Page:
The team will also work closely with patient support groups to reach out to patients and their families. Partners include the Muscular Dystrophy Assn., the Periodic Paralysis Assn., and the National Ataxia Foundation.
At Rochester, in addition to Griggs and Tawil, researchers on the project include Barbara Herr, M.S.; Richard Moxley III, M.D.; and Charles Thornton, M.D.
The University of Rochester is known around the world for its programs training physicians to test new treatments. Currently Rochester is the home base for several large multi-site studies investigating new treatments for Huntington's disease, Parkinson's disease, Alzheimer's disease, and Tourette's syndrome. Under Griggs' leadership, the Department of Neurology now ranks third in the nation in NIH funding among medical school neurology departments. Less than a month ago, the department was also named by NIH as one of three newly created muscular dystrophy cooperative research centers.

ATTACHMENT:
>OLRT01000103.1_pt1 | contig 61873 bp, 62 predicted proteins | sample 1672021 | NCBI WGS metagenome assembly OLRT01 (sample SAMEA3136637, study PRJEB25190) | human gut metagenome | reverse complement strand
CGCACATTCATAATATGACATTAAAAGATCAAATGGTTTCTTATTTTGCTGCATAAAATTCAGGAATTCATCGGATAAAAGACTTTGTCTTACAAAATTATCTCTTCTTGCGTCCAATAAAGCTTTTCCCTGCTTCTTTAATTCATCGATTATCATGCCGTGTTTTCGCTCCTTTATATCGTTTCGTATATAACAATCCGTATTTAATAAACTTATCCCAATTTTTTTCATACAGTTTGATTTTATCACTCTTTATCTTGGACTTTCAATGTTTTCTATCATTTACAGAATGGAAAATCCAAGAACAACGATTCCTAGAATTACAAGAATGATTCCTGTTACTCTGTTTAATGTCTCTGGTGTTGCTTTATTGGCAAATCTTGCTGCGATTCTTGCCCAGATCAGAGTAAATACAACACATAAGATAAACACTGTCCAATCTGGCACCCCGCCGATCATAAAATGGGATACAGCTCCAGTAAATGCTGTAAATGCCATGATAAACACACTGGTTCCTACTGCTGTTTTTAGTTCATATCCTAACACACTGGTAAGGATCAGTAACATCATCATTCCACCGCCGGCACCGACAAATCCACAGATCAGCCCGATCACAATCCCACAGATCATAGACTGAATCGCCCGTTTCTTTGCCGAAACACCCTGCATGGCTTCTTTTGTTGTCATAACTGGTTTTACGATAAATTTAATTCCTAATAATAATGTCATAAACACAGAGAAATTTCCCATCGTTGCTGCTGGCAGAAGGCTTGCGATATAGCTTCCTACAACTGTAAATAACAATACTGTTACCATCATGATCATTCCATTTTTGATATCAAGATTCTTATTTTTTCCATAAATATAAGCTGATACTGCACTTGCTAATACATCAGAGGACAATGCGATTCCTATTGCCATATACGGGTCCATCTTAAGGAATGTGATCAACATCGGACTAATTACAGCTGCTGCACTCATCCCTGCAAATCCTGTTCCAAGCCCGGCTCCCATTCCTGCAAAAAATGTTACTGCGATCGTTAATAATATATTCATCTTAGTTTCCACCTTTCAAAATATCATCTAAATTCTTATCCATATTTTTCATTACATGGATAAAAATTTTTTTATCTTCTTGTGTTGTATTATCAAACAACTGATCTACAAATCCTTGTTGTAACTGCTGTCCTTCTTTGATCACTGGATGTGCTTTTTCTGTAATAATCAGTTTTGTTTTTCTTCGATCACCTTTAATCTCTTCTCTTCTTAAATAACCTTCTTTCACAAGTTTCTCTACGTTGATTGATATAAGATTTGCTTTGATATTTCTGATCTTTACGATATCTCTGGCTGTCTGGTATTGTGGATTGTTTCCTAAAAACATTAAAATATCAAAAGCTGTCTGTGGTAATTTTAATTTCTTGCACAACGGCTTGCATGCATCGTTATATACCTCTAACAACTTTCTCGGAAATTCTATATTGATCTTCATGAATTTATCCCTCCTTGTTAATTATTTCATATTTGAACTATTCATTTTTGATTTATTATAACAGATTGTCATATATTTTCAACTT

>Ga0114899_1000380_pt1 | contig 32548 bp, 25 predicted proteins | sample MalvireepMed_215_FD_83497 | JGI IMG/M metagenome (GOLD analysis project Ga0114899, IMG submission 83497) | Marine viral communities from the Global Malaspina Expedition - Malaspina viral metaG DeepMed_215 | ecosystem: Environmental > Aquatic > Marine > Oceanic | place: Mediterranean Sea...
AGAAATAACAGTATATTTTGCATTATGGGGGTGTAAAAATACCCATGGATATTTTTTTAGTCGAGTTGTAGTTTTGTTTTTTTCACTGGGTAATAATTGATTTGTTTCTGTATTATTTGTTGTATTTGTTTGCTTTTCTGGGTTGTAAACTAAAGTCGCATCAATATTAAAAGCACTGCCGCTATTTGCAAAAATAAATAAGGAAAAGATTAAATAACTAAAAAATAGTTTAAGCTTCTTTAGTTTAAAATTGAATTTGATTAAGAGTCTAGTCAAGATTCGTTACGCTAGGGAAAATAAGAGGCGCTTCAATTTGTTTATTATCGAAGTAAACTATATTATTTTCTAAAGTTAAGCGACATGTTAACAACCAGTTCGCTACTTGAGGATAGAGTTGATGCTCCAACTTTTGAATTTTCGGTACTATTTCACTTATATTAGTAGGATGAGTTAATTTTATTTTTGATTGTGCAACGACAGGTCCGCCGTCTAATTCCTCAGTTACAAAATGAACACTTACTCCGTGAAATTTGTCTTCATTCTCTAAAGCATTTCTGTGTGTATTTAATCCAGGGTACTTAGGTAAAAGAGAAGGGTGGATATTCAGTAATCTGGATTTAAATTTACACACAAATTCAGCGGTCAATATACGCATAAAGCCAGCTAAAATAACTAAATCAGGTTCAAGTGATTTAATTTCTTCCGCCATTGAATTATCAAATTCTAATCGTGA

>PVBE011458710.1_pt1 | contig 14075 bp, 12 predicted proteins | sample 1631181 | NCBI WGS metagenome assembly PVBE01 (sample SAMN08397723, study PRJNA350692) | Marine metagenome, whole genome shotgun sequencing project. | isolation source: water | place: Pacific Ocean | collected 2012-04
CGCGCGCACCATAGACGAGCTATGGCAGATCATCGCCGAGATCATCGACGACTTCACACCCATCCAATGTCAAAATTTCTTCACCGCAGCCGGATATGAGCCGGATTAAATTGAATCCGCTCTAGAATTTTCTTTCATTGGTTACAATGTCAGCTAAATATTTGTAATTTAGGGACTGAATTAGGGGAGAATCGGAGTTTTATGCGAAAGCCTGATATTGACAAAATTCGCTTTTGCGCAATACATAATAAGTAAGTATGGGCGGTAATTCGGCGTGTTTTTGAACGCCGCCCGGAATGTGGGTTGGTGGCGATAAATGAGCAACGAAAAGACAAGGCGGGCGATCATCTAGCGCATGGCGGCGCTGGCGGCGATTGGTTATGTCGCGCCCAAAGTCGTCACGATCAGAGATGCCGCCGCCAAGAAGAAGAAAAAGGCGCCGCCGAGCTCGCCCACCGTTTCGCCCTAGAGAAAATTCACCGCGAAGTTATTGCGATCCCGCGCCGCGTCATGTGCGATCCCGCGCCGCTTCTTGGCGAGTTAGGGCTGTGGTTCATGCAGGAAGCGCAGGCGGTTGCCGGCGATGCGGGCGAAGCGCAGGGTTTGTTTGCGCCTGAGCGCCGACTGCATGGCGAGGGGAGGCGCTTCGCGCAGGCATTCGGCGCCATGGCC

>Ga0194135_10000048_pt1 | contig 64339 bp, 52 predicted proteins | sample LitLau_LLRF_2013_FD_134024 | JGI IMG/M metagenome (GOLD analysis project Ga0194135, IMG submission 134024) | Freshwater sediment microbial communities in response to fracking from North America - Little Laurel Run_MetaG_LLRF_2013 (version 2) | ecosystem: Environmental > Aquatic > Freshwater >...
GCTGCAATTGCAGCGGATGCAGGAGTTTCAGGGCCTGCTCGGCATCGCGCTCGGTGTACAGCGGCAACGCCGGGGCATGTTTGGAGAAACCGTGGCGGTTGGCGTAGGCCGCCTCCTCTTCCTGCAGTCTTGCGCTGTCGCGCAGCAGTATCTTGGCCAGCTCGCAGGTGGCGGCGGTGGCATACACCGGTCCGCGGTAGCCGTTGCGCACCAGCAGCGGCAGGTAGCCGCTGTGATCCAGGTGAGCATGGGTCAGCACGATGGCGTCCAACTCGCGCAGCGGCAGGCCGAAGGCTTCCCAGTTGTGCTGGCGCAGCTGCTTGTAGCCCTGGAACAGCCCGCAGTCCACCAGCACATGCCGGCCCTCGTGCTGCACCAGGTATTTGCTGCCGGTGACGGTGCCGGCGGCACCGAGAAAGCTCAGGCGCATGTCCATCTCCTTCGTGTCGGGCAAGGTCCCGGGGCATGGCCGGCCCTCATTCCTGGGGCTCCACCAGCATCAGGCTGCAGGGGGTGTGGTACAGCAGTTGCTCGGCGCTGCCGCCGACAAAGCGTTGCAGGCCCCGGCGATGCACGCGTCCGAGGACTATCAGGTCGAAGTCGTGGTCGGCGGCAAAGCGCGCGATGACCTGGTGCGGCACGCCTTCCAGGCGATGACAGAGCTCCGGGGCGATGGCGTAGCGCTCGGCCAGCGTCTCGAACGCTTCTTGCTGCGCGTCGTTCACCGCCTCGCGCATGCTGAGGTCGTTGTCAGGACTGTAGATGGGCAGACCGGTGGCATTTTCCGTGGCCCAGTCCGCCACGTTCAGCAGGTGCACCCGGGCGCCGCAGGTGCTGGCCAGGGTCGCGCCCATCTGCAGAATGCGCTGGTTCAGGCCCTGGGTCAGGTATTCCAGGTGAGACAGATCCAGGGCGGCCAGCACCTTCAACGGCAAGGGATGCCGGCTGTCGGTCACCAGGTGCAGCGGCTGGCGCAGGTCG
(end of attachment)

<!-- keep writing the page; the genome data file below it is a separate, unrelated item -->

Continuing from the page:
The other six rare-disease centers established this week by NIH will focus on a variety of topics, including rare lung diseases, bone marrow failure, and genetic steroid disorders.
"Funding research on rare diseases is a vital aspect of the NIH mission," says NIH Director Elias A. Zerhouni, M.D. "By encouraging cooperative partnerships among the investigators at these centers, we hope to accelerate the development of diagnostics and treatments that will benefit these important patients."